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IMPORTANCE OF SCRIPTURAL KNOWLEDGE.
MULTITUDES, with less wisdom than Solomon, will respond to his language, that " for the soul to be without knowledge is not good.”—“Wisdom is the principal thing." Scientific knowledge expands and enriches ihe intellectual powers of man. It qualifies him for higher degrees of enjoyment, and greater measures of usefulness, than could fall to his lot without it. But it must not be forgotten, that all our knowledge except that which respects God, and the concerns of his moral kingdom, will terminate with mortal existence. The admission that the Scriptures are the word of God, must of itself imply, that the knowledge they reveal is pre-eminently impor. tant Without rank infidelity, who can deny that the truths and even the words of divINE REVELATION, should be riveted in the memories and engraven on the hearts of all ages, but especially the young;
, Every word of God is pure," " and is profitable for doctrine, for reproof, for correction, for instruction in righteousness."
Mere human composition abounds with imperfection and error ; " but the Law of the Lord is perfect.” Eternal truth diffuses light and glory from every sentence. The human mind is ever active. If it be pot conversant with useful truths, it will be with pernicious errors. Since the oracles of God reveal upadulterated truths of eternal importance to the human race, they must unquestion. ably, be the best companion and the safest guide of souls. “ Therefore shall ye lay up my words," (saith Jehovah)
heart and in your soul." We are required to have every avenue to our souls oceupied with dirine revelation. Our memories must be stored to the extent 2d Edit.
of their capacities, with truths of essential and practical importance. Our understandings must be filled with this divine light. All our affections must be elicited and regulated, and all the volitions of our wills must be governed, by the word of God. How exceeding broad is this divine requirement. If obedience to it be difficult, it is necessary;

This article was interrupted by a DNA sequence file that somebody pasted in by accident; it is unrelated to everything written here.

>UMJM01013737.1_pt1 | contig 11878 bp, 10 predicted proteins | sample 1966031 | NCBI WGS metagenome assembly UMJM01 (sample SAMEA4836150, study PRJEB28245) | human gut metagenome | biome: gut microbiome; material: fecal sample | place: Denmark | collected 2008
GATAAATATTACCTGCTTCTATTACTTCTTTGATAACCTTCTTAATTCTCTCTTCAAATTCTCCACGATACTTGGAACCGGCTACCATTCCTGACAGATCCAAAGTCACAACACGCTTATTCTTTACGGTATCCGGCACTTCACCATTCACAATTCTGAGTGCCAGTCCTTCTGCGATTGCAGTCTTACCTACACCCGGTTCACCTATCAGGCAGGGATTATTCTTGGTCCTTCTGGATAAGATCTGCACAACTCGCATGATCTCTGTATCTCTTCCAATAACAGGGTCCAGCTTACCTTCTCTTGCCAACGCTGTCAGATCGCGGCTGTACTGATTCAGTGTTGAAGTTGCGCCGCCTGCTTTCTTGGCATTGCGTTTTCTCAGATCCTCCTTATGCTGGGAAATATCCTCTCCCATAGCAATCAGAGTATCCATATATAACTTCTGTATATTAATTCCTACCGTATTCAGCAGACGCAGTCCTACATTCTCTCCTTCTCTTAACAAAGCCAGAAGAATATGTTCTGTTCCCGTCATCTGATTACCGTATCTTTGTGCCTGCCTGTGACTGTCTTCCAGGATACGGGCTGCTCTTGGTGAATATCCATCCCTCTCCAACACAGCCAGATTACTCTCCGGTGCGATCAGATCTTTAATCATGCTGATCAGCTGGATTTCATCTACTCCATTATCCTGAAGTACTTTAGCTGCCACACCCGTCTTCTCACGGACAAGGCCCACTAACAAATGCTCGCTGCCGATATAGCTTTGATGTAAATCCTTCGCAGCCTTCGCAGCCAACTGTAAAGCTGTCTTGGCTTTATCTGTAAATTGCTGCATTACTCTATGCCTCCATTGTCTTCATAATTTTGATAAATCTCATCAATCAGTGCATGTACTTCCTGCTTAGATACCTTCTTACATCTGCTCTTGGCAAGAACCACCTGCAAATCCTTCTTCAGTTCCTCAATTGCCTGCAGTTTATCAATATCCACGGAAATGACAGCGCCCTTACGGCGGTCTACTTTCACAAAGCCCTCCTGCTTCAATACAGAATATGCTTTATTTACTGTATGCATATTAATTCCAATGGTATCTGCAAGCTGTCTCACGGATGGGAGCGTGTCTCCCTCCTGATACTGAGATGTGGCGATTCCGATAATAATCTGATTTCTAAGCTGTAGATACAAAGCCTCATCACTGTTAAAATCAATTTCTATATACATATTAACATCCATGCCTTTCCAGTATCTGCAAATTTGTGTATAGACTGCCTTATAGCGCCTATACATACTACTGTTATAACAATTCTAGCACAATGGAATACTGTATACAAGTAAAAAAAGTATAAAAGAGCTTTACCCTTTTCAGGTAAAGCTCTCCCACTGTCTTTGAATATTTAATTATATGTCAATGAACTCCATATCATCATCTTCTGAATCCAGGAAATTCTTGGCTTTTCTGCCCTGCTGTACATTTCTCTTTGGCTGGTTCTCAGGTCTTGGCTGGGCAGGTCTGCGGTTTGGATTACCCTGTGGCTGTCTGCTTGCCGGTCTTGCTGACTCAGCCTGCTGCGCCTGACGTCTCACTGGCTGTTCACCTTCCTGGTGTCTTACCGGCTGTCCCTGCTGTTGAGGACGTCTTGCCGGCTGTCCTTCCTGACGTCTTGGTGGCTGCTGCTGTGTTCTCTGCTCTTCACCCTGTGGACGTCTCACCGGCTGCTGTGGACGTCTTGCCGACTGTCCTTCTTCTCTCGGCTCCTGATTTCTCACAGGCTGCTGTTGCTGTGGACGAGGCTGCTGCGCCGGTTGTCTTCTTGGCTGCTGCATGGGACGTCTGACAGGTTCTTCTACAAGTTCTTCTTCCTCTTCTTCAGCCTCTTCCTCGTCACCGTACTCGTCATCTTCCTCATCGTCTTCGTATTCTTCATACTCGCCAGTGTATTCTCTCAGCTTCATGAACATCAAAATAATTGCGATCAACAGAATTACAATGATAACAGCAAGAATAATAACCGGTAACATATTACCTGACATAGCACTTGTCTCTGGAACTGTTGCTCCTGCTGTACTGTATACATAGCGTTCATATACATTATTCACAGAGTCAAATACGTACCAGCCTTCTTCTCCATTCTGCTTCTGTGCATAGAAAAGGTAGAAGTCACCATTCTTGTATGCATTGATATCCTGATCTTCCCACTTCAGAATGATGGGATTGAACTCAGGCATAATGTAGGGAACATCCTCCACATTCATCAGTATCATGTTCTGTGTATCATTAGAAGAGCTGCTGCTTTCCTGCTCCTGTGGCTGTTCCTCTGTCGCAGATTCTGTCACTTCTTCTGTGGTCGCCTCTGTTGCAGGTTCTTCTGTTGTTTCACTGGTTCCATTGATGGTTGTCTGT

Do our readers wish to worship God acceptably? You must obtain right apprehensions of his attributes and government from his word. Would you feel yourselves sinners? let the divine law convince
you tremble in view of your guilt and danger? Pass near the foot of Sinai, and let its thunders arouse your sleeping consciences. Do you desire deliverance from condemnia. tion ? Prostrate yourselves beneath the cross and let the blood of the expiring Redeemer wash away your guilt. In one word, do you desire to have your views 'correct, your affections pure, your hopes stable, and your joys real? You must draw all your articles of faith, your rules of practice, your incitements to obedience, your hopes and consolations entirely from the Scriptures. The traths of the Bible must be uppermost in your minds and govern your actions, words and thoughts.
Christians need to have their minds richly replenished with the very words of inspiration, that they may precisely understand the foundations of their faith and be able to explain and defend it; that they may know the grounds of their hopes, and be ready at all times to as. sign the reasons of their hopes to the inquiring Pertinent texts of Scripture, judiciously selected and adduced in the spirit of meekness, will sooner silence the cavils of unbelief in mere speculative believers, than all the studied arguments of mere polemic theology Minds richly stored with portions of Scripture, are better prepared to resist temptation, to enjoy prosperity, to sustain the shocks of adversity, to be comfortable when sight and hearing fail, and even to triumph over death, than other minds are.